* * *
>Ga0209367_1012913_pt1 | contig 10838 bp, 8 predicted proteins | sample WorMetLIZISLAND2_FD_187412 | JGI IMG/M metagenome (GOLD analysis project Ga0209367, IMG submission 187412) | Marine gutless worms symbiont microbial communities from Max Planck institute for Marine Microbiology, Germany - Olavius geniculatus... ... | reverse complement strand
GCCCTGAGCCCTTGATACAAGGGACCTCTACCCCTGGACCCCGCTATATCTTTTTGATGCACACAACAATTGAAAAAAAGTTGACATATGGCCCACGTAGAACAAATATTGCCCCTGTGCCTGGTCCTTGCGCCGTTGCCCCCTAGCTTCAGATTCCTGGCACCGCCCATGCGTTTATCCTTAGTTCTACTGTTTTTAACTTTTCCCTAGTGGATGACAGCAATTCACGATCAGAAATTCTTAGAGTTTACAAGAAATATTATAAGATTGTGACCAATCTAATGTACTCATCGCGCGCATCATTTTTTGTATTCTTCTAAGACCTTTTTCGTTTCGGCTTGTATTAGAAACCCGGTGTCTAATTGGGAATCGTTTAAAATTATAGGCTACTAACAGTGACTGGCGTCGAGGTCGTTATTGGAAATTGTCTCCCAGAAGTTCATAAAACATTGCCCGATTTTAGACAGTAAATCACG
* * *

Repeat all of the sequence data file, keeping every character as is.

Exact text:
>Ga0209367_1012913_pt1 | contig 10838 bp, 8 predicted proteins | sample WorMetLIZISLAND2_FD_187412 | JGI IMG/M metagenome (GOLD analysis project Ga0209367, IMG submission 187412) | Marine gutless worms symbiont microbial communities from Max Planck institute for Marine Microbiology, Germany - Olavius geniculatus... ... | reverse complement strand
GCCCTGAGCCCTTGATACAAGGGACCTCTACCCCTGGACCCCGCTATATCTTTTTGATGCACACAACAATTGAAAAAAAGTTGACATATGGCCCACGTAGAACAAATATTGCCCCTGTGCCTGGTCCTTGCGCCGTTGCCCCCTAGCTTCAGATTCCTGGCACCGCCCATGCGTTTATCCTTAGTTCTACTGTTTTTAACTTTTCCCTAGTGGATGACAGCAATTCACGATCAGAAATTCTTAGAGTTTACAAGAAATATTATAAGATTGTGACCAATCTAATGTACTCATCGCGCGCATCATTTTTTGTATTCTTCTAAGACCTTTTTCGTTTCGGCTTGTATTAGAAACCCGGTGTCTAATTGGGAATCGTTTAAAATTATAGGCTACTAACAGTGACTGGCGTCGAGGTCGTTATTGGAAATTGTCTCCCAGAAGTTCATAAAACATTGCCCGATTTTAGACAGTAAATCACG